Jethro Tull Also Played Guitar
We can put the blame on Leslie West. After a personal meeting with the guitarist for Mountain in 1970, a young admirer decided to buy himself a '58 Les Paul Junior for the recording of the new album by his band, Jethro Tull, a promising young group on the London scene fronted by a wildman who played flute. Months later, they presented the world with one of the masterpieces of rock, Aqualung, an album that needs no introduction, and the same goes for the Gibson of Martin Lancelot Barre.
The shadow of Ian Anderson is long but so is the one cast by Martin Barre. Jethro Tull is the sum total of both musicians, and individually neither one has come close to reaching the level of one of the most important recording legacies of the 20th century. With one foot in the folk camp and the other in rock, they created their own individual style whose influence can still be heard today.
Martin Barre was buried by the huge personality of Anderson, whose prancing about hypnotized the audience while Barre laid down his well-crafted solos or made them move to the rhythm of his deep, heavy riffs, disguised under the meticulous arrangements of David Palmer. A wolf in sheep's clothing who preferred to steer clear of the spotlights. Tony Iommi lasted all of one week.
Aqualung is without a doubt Jethro Tull’s signature album. Obviously, it also has Barre's most well-known playing on it, but it’s not the one that best shows us his abilities whether plugged in or strumming one of his Manson acoustics manufactured in Exeter.
Minstrel in the Gallery (1975) and Heavy Horses (1978) contain some of the finest examples of the guitarist electrified to the max. The acoustic playing was a job he shared with Anderson - another multi-instrumentalist like Barre- and left a multitude of tiny jewels sprinkled throughout all of their albums. Full of magic moments like the ones found on Thick as a Brick (1971), another one of their masterpieces.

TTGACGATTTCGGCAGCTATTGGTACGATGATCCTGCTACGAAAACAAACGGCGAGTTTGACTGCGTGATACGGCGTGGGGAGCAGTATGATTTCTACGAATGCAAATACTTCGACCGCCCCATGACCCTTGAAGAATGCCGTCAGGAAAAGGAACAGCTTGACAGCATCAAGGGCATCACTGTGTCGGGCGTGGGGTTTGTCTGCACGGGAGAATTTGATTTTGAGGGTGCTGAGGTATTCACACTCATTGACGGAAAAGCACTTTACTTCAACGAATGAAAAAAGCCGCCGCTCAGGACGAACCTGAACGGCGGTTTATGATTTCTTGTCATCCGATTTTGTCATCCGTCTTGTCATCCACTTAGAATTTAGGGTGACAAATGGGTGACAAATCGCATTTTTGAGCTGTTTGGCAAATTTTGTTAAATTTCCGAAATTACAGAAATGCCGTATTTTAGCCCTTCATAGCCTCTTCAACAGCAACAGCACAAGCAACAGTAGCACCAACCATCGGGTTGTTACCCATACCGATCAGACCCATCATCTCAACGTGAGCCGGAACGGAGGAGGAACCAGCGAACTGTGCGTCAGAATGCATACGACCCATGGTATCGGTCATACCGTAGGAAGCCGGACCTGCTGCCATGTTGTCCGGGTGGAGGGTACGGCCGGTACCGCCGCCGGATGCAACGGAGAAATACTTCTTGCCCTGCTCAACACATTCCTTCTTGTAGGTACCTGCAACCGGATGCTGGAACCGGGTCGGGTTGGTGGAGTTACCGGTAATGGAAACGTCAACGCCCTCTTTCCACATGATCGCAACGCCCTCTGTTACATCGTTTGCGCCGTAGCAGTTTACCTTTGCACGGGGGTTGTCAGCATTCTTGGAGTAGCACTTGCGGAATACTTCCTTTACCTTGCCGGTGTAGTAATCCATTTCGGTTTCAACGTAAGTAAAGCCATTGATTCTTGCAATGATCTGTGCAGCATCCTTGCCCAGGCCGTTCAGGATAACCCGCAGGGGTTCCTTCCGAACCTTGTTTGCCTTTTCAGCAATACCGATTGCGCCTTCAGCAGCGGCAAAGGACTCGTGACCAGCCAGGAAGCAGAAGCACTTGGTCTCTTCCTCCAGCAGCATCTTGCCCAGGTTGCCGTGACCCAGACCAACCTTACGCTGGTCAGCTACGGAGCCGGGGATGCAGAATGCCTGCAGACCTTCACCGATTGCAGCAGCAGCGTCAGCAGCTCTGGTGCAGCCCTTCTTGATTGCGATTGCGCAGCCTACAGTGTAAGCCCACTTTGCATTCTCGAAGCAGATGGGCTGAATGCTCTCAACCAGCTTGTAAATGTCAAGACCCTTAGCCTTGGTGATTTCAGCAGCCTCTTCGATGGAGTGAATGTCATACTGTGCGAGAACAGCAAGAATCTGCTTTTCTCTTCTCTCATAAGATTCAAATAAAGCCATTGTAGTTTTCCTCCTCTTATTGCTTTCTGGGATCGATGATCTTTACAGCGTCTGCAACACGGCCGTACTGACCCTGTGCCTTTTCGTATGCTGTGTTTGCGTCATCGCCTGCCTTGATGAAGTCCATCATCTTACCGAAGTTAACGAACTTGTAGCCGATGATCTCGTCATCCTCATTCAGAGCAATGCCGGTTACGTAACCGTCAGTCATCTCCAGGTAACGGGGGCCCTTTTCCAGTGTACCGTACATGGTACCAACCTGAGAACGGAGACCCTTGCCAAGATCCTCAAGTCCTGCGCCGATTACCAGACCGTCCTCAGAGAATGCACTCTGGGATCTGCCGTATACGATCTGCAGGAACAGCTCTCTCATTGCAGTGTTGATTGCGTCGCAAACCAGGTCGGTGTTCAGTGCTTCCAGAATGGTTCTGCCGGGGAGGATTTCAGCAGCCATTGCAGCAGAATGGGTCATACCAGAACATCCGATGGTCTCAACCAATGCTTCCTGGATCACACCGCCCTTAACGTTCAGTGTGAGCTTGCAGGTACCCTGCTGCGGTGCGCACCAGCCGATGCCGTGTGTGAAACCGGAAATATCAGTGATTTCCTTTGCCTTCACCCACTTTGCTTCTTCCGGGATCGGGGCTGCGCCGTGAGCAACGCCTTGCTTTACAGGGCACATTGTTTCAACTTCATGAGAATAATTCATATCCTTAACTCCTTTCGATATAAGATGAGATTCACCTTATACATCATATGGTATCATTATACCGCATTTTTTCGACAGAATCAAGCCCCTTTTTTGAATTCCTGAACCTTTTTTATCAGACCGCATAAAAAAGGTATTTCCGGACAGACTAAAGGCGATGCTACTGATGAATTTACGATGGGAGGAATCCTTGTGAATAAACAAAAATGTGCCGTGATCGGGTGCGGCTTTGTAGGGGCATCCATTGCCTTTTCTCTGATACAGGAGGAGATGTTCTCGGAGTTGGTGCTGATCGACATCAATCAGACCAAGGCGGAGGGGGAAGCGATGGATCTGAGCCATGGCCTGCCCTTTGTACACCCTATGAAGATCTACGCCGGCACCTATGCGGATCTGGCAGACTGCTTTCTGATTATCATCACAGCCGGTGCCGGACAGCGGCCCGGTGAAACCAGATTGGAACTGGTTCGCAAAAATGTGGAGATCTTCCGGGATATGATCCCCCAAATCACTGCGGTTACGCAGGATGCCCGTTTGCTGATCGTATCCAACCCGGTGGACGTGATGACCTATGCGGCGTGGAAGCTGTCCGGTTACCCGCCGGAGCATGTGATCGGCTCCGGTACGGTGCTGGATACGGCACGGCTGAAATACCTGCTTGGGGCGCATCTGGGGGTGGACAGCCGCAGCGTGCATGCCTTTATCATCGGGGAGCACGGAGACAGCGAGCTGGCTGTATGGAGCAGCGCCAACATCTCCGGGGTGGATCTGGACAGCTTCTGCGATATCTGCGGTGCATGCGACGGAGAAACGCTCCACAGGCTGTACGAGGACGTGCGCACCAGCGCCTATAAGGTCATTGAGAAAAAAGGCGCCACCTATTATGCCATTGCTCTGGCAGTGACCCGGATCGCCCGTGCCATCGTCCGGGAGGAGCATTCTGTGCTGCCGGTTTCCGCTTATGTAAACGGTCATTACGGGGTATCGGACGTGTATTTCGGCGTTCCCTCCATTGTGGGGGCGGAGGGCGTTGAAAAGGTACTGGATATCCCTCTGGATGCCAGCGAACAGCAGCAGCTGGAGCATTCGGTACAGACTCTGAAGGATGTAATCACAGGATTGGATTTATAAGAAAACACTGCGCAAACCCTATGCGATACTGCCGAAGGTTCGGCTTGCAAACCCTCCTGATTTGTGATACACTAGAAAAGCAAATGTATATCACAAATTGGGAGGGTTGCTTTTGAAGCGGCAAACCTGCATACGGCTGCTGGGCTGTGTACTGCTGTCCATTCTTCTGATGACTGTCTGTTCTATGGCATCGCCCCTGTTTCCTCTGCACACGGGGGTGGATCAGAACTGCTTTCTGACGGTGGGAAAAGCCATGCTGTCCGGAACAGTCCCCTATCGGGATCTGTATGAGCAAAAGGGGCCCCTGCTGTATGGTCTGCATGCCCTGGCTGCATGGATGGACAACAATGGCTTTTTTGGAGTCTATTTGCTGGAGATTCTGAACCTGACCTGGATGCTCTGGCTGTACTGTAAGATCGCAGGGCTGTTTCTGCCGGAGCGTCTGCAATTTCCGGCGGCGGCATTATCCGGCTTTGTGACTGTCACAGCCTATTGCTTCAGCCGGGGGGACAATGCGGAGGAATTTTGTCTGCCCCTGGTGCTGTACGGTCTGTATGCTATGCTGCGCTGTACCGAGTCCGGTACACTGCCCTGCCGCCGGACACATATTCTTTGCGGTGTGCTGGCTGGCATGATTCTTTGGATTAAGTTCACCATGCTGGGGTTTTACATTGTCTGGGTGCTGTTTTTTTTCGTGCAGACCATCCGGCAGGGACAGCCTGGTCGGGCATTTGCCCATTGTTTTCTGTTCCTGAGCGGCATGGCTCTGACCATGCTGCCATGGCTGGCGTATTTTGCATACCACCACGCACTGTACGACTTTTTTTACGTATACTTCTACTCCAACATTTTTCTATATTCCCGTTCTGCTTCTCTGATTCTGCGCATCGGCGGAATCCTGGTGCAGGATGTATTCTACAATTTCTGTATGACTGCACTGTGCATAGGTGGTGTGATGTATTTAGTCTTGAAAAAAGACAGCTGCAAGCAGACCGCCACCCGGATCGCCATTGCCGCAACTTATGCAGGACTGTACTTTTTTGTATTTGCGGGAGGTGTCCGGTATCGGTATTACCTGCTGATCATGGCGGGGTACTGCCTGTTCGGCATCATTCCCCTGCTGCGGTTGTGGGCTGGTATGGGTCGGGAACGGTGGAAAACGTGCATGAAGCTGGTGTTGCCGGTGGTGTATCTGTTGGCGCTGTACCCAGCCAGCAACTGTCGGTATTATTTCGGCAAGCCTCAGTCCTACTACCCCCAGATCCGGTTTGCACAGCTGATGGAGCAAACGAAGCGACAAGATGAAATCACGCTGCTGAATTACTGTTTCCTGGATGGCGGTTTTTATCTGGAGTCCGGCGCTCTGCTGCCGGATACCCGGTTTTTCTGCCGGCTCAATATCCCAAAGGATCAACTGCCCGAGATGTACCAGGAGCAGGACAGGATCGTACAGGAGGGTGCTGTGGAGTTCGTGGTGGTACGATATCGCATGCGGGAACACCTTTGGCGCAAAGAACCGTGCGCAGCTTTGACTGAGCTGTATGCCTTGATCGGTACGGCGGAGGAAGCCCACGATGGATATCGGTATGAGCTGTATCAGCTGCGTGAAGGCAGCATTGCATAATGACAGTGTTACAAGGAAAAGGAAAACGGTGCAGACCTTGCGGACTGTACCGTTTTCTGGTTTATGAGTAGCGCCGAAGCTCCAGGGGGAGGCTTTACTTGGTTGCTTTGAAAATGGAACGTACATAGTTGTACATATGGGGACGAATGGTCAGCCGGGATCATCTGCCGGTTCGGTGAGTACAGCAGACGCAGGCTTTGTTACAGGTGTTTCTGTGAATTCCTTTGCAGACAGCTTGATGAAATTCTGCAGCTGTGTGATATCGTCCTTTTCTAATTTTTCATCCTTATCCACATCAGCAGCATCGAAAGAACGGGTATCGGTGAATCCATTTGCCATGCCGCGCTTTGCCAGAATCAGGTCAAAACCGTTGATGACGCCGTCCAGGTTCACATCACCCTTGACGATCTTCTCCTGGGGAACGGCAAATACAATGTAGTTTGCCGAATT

On the verge of turning 70 (Birmingham, November 17, 1946), Martin Barre has left behind his better half, and his experimenting with new age, in order to refocus on his solo career. He prefers touring with his own band now, just after the 50th anniversary of his first chord. He celebrated that milestone in 2015 with Back to Steel, his seventh studio album.
After a 10-year hiatus following Stage Left (2003), he returned in 2013 with a renewed desire to play guitar that was evident to everyone. He released three new albums and a double live CD, plus numerous collaborations with his old colleagues. Now he plays for himself, including when he went back to the Jethro Tull songbook for Skating Away and cut his own version.
He is perfect in the studio and a maestro live on stage, capable of sounding exactly the same or even better, and unfairly ignored in the current lists of the best "axeslingers". But that's their problem. What inspired and motivated Martin Lancelot Barre was to fulfil his first dream: a lovely cherry red Gibson ES-335 that stayed in the store in 1964 because it was so expensive (175 pounds sterling in those days). He had to settle for the ES-330, a slightly less expensive model.
Now he owns both.
Listen on Spotify:
- Minstrel in the Gallery
- Back to Steel